The best part about being the owner of this blog is checking my inbox and opening an email with yet another great story that makes me laugh or warms my heart. For some reason the story I’m about to share made me laugh and get choked up all at once so I had to ask myself why…
Perhaps it was because I learned an unexpected lesson in reading it. Perhaps it was because the story is about the kind of person I would like to be. There is a certain type of person that I have always had great admiration for. It is the one who I’ve never heard speak unkindly of others. They stop unkind thoughts before they can be spoken. They don’t take part in gossip and fault-finding no matter how tempting it may be, in fact, they give compliments instead. I hold such respect for these peacemakers because it is something I would love to be better at myself.
Really though, if no one cut me off, or got in the express line at the grocery store with a full cart, or talked on their phone in the movie theater… maybe I would never have any unkind thoughts to think! I guess when everyone is perfect (myself included) there will be no reason for unkind thoughts. Darn, I’ll have to learn to control my thoughts until then:). Small rant over. Now, on to the story you’ve been waiting for…
Thank you Kathie Clifford for sharing this. It amazing how profound lessons can be taught in such simple ways.
This cameo of Mama [Metta Fowler West] took place back in a time when the word “neighborhood” meant you knew everyone down your block and wasn’t just a term inferring a group of houses in one locality. When I was a little girl, neighborhood women got together one day a week at someone or other’s house and quilted. Not only did they quilt, but it was a Pot-Luck lunch as well, and let me tell you those were s-o-m-e pot-lucks!
Now the woman who lived down on the corner of our block was a real disaster. She never saw the bright side of anything and always held a grudge about something or someone. Nevertheless, despite all her “gripes” she came every week to these quilting parties and when she came she always brought the most delicious cake you have ever set a lip to!! Let me tell you those cakes were to die for!
In all the years I (and everyone else) never heard Mama speak an unkind word against a person. She was the kindest, best natured person I have ever met and everyone loved her. One day the front door banged open and my brother, Frank, came stomping into the house steam practically coming out his ears and all because of that woman who lived down on the corner. “I was just hurrying home cause I had to go to the bathroom and I cut across the corner of her yard,” he growled as he stomped off in the direction of the bathroom.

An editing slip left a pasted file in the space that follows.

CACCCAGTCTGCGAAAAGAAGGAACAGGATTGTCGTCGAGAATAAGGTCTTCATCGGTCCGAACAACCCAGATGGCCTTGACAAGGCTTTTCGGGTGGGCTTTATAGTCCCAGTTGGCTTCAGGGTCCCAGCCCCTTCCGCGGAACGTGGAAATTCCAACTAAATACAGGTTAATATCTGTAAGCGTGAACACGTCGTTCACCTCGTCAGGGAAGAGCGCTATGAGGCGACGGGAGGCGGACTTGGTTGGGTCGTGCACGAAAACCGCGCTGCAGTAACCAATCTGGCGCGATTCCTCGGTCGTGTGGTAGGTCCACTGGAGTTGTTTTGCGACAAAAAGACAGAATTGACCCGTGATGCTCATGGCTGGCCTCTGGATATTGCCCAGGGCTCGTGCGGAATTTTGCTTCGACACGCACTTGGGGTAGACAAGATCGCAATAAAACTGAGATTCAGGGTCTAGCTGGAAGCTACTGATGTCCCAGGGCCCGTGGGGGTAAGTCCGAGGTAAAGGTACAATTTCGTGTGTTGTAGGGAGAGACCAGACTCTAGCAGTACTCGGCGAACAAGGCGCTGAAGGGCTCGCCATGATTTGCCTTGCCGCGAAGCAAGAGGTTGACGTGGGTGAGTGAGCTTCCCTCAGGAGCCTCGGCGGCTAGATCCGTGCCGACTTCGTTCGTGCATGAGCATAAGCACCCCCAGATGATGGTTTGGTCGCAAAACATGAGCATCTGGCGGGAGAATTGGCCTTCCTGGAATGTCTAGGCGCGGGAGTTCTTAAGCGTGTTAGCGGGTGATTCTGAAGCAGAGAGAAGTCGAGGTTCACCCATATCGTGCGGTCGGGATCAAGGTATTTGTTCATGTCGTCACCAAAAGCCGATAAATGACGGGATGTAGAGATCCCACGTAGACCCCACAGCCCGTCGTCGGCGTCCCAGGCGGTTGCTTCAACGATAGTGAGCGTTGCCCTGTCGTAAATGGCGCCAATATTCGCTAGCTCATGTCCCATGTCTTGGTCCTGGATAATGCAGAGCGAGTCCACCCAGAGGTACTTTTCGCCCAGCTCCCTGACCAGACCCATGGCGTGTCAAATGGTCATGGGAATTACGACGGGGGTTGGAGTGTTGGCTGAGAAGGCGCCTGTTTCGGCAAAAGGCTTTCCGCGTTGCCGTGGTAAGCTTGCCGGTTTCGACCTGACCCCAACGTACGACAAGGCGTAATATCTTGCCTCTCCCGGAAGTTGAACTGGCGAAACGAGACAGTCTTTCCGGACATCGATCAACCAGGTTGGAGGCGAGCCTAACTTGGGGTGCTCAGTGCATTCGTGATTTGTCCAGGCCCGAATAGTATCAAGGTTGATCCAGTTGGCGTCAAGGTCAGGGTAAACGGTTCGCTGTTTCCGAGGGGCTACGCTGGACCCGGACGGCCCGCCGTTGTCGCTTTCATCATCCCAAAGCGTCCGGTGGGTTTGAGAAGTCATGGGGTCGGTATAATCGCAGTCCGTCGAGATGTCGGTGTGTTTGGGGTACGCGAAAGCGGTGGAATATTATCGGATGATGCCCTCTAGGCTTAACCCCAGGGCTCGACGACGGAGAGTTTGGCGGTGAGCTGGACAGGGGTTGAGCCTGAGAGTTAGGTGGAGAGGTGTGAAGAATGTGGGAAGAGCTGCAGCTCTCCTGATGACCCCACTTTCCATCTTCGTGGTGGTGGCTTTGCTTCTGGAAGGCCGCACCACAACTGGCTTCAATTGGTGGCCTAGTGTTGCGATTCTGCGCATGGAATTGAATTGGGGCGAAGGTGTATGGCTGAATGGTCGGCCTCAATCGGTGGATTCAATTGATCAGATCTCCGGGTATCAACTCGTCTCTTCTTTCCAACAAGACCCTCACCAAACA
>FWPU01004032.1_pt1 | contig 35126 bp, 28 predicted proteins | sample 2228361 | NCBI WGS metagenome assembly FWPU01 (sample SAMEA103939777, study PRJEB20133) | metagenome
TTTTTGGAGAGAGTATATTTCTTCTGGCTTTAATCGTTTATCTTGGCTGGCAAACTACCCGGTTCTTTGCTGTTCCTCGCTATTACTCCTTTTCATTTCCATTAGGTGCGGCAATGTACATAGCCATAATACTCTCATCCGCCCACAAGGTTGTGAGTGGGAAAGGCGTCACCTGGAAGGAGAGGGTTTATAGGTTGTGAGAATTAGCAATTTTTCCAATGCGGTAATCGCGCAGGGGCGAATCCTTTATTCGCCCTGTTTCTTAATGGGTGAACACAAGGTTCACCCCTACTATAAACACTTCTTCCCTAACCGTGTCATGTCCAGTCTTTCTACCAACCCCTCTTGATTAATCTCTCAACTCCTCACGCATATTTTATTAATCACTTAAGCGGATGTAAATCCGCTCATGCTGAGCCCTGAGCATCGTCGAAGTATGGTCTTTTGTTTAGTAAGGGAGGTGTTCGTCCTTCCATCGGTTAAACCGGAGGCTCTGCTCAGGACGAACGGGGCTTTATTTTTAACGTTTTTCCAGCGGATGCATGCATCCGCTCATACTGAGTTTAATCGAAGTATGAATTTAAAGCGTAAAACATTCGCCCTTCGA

‘There was nothin’ there but grass!” he continued. “It wasn’t like I’d stepped in a flower bed or something. Anyway, she came charging out on her front porch and just yelled at me like I’d committed a crime. I just wish she’d move away. I just can’t stand her!!!”
Eulalia, my sister, and I began to agree wholeheartedly with everything Frank said. You see, we had our grievances with her also. Suddenly over the listing of old Mrs——– hatefulness the soft, sweet tone of Mama came, “But, Frank, she makes the best cake in the world!
From that time on whenever someone started to say something bad about someone, there was always someone who piped up with, “But, Frank, she makes the best cake in the world!” Needless to say, that phrase defused the “grudge.”
Isn’t that such a great story?! I love how Mama West simply focused on the good. And, just as a side note, I agree with her. If anyone makes me good food, especially cake, that’s good enough reason to love them! But enough about me. Back to the important lesson here. It may not be the lesson you are thinking of. Yes, don’t judge, don’t gossip, find the good in others, but don’t miss this lesson…
We get to choose what we will focus on in the people around us, good or bad. If we constantly choose to see faults in others, what happens to our own spirits? We begin to reflect all the bad we are focusing on. It isn’t intentional. Unfortunately, it can be unrecognizable to ourselves, and therefore, hard to fix. Whether we like it or not it becomes who we are. Hence the quote, “Resentment is like drinking poison and waiting for the other person to die.” (Carrie Fischer) Every unkind thought is like a sip of poison and soon we become toxic. No one wants to be around someone who is toxic.
On the other hand here is Mama West who “was the kindest, best-natured person I have ever met and everyone loved her.” Have you ever met a person everyone just loved? A person you simply enjoy being around? A person that others just gravitate towards? What is it about these people?
I guarantee you there is one main reason they are the kind of person everyone wants to be around. They always find the good in others, they absorb this goodness and it becomes who they are. They radiate it and we all want to be in their light. After all, flowers aren’t the only things that move towards light. It is our very nature to seek light or positivity and move away from darkness or negativity. Positive Leadership by Kim Cameron teaches this concept beautifully. (Affiliate link)
It is the same reason everyone desired to be around the Savior. He loved people for what He saw in them. He always saw light and in turn He radiated that love and light.
Great! Got it! Stop unkind thoughts, see light in others and you will radiate the kind of light others want to be in. My work is done! Yeah, right. Seeing the negative first can be a habit that is hard to break. Luckily, seeing the positive can be just as habit-forming. In my next post I’ll be sharing a few steps to help you along the way. Be sure to check back!
In the mean time here is a story written by the kind of person I just described. You will recognize the light of my friend Laurel just by reading her sweet words.